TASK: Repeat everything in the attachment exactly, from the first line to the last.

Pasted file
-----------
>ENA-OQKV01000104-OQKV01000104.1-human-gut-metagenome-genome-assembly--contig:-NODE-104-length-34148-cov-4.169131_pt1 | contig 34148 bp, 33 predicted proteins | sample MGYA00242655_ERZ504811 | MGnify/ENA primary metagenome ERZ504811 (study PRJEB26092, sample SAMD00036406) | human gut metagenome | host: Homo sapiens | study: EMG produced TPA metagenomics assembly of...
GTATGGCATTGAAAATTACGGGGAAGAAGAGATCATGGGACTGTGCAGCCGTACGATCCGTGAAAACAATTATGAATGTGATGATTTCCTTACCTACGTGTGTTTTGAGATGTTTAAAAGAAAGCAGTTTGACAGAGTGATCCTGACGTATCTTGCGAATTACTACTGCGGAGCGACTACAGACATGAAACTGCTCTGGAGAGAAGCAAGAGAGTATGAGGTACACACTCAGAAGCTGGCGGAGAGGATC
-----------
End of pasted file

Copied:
>ENA-OQKV01000104-OQKV01000104.1-human-gut-metagenome-genome-assembly--contig:-NODE-104-length-34148-cov-4.169131_pt1 | contig 34148 bp, 33 predicted proteins | sample MGYA00242655_ERZ504811 | MGnify/ENA primary metagenome ERZ504811 (study PRJEB26092, sample SAMD00036406) | human gut metagenome | host: Homo sapiens | study: EMG produced TPA metagenomics assembly of...
GTATGGCATTGAAAATTACGGGGAAGAAGAGATCATGGGACTGTGCAGCCGTACGATCCGTGAAAACAATTATGAATGTGATGATTTCCTTACCTACGTGTGTTTTGAGATGTTTAAAAGAAAGCAGTTTGACAGAGTGATCCTGACGTATCTTGCGAATTACTACTGCGGAGCGACTACAGACATGAAACTGCTCTGGAGAGAAGCAAGAGAGTATGAGGTACACACTCAGAAGCTGGCGGAGAGGATC